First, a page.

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Greens senator Scott Ludlam resigns over failure to renounce dual citizenship

ABC News logo ABC News 14/07/2017 Jessica Strutt and Jacob Kagi

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WA Greens senator Scott Ludlam has resigned after realising he has been ineligible under the constitution to sit as a senator for the past nine years because he holds dual citizenship.

The Senate is expected to refer the matter to the High Court for its consideration, but the rules appear clear cut and it is likely his election will be ruled invalid.

Section 44 of the constitution disqualifies potential candidates from election to the Parliament of Australia if they hold dual or plural citizenship, and under the rules Mr Ludlam should have renounced his New Zealand citizenship before he nominated for pre-selection 10 years ago.

Mr Ludlam, 47, who was also co-deputy leader, was elected to the Senate at the 2007 federal election, with his term beginning in August 2008.

In November last year, Mr Ludlam announced he would take a leave of absence from Parliament to treat depression and anxiety.

Ludlam admits responsibility, unreservedly apologises

Mr Ludlam has apologised unreservedly for what he said was his mistake and a "ridiculous oversight".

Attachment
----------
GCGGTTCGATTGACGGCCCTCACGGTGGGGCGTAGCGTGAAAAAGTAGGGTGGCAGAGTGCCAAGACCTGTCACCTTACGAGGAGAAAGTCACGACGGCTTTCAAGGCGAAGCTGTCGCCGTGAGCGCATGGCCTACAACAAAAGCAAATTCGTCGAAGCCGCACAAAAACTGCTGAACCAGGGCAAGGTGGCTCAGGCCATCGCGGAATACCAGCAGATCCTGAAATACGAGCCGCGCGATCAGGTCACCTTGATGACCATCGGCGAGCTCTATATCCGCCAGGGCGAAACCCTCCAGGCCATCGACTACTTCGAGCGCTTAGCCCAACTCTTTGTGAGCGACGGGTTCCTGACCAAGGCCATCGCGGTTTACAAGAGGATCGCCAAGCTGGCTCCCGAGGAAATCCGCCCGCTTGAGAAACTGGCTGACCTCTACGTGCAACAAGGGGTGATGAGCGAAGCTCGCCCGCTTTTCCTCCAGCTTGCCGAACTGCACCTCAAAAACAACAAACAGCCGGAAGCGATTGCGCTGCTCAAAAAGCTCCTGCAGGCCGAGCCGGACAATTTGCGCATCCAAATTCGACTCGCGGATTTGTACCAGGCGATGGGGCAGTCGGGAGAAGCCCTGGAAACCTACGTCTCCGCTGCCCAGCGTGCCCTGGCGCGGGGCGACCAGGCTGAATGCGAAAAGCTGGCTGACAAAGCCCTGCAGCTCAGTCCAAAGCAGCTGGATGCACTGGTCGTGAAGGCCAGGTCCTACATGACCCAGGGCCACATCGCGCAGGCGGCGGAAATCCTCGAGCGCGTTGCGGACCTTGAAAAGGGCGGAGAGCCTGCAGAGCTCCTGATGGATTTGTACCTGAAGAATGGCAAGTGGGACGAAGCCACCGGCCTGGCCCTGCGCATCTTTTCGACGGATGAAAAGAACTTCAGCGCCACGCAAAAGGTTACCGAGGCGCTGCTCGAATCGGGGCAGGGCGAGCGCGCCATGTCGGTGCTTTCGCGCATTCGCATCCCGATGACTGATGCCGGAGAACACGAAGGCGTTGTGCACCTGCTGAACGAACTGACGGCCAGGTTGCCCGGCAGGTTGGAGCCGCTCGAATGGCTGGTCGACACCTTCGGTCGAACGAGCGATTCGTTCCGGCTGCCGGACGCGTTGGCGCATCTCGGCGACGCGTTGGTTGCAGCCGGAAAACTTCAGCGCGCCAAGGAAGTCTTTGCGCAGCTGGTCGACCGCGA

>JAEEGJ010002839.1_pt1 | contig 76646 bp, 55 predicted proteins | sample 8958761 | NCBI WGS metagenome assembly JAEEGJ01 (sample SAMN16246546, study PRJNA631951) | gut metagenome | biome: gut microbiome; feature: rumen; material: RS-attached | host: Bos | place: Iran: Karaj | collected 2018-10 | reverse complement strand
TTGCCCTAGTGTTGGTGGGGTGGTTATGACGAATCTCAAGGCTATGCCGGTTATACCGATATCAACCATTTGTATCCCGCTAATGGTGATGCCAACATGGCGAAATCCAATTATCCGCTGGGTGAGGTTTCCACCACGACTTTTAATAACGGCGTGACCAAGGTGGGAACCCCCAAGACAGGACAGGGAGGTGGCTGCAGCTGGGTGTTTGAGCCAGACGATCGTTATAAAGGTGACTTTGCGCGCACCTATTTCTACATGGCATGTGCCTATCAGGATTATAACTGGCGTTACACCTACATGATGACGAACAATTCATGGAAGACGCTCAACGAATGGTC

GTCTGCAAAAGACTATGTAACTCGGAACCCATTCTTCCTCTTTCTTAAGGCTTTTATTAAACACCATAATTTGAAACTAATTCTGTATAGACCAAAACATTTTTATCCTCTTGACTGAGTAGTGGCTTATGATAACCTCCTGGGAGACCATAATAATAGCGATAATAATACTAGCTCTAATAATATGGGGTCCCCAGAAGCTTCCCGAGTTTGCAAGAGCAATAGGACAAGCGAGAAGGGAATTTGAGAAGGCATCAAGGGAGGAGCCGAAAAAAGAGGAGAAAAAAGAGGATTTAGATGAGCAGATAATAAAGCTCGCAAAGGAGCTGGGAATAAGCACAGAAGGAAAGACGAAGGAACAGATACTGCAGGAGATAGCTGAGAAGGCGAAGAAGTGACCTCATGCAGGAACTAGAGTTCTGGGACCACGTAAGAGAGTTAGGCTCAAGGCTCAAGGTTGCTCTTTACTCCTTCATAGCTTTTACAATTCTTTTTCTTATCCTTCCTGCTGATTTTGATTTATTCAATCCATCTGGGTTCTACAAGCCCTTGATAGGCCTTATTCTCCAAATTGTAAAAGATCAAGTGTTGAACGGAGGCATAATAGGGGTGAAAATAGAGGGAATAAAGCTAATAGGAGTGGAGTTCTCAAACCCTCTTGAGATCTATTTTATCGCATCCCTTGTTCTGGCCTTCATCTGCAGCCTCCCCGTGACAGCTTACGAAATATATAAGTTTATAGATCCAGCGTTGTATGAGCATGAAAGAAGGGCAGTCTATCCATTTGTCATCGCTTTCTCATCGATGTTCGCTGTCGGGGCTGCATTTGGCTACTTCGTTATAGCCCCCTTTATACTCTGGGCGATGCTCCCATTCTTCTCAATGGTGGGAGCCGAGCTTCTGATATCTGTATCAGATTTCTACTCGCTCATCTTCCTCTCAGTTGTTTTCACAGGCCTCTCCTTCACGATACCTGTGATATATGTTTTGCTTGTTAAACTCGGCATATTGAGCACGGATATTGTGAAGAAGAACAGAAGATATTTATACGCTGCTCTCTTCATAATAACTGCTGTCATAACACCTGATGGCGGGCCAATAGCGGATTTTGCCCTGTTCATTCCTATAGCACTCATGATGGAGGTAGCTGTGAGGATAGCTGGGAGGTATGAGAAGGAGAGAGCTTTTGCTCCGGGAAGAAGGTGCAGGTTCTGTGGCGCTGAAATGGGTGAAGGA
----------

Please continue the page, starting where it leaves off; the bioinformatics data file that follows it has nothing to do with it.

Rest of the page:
"This is my error, something I should have checked when I first nominated for pre-selection in 2006," he said.

"It never occurred to me as someone who left the country [New Zealand] as a three-year-old, [as someone who] has never really considered it home.

"This town is home. I have been here since 1978. It never crossed my mind that citizenship might be something that sticks to you in that way."

Mr Ludlam said he had decided against fighting to stay on.

"I could have dug my heels in. But it creates a messy and protracted dispute. That section of the constitution is crystal clear and it has been tested before by others."

"It is not something that I particularly want to put myself, my staff or my party through. This is probably a cleaner way to just make a break."

"I have no wish to draw out the uncertainty or create a lengthy legal dispute, particularly when the constitution is so clear.

"I am personally devastated to learn that an avoidable oversight a decade ago compels me to leave my colleagues, supporters and my wonderful team.

'It's the end of the line'

"It was brought to our attention a week ago while I was still overseas by someone who had done the digging, for whatever reason.

"If I had known I would have dealt with it way before.

"It took a couple of days to confirm with the New Zealand High Commission that that was the case.

"We have had 48 hours or so to do due diligence and make sure our understanding of the legal situation is clear and make sure my staff entitlements are taken care of.

"It is the end of the line."

In 2013, Mr Ludlam was embroiled in a complex electoral fight to keep his place in the Senate.

Following the 2013 federal election, he was initially deemed to have lost his bid for re-election by 14 votes, prompting the Greens to seek a recount, which changed the result in his favour.

However, that result was then thrown out by the Court of Disputed Returns after the discovery there were 1,300 missing votes.

The High Court found the result be declared void, and ruled that WA hold a Senate re-election in 2014, at which Mr Ludlam held his seat.

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